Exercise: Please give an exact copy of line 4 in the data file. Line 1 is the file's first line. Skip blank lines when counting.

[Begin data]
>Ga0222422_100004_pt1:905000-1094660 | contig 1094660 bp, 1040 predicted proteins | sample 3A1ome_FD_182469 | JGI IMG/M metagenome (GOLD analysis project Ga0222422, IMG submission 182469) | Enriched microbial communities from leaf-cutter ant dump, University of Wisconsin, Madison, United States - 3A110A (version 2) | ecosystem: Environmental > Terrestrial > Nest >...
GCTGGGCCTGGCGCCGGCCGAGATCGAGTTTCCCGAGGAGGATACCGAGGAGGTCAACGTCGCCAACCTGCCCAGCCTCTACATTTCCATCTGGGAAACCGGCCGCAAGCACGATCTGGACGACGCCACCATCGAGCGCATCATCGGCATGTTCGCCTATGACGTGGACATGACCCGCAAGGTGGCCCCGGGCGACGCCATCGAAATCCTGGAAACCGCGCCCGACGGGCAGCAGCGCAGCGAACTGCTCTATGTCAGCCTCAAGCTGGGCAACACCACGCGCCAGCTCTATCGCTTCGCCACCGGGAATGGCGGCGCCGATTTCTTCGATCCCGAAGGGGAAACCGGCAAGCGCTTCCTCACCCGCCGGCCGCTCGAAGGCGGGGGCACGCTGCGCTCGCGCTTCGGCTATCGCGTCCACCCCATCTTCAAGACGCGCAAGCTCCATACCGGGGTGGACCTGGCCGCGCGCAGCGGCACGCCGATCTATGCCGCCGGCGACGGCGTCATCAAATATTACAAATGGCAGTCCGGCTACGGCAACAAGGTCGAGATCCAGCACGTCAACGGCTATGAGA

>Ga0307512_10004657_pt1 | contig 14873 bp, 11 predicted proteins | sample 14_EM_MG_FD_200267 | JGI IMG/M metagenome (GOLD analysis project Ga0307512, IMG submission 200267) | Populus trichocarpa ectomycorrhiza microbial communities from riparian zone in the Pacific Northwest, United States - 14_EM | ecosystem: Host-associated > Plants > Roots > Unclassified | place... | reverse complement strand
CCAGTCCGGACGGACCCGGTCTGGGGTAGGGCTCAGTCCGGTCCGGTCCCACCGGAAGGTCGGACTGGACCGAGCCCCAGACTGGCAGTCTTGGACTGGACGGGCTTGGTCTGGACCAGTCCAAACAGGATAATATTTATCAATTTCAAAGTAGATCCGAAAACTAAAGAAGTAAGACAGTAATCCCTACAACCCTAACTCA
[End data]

CCAGTCCGGACGGACCCGGTCTGGGGTAGGGCTCAGTCCGGTCCGGTCCCACCGGAAGGTCGGACTGGACCGAGCCCCAGACTGGCAGTCTTGGACTGGACGGGCTTGGTCTGGACCAGTCCAAACAGGATAATATTTATCAATTTCAAAGTAGATCCGAAAACTAAAGAAGTAAGACAGTAATCCCTACAACCCTAACTCA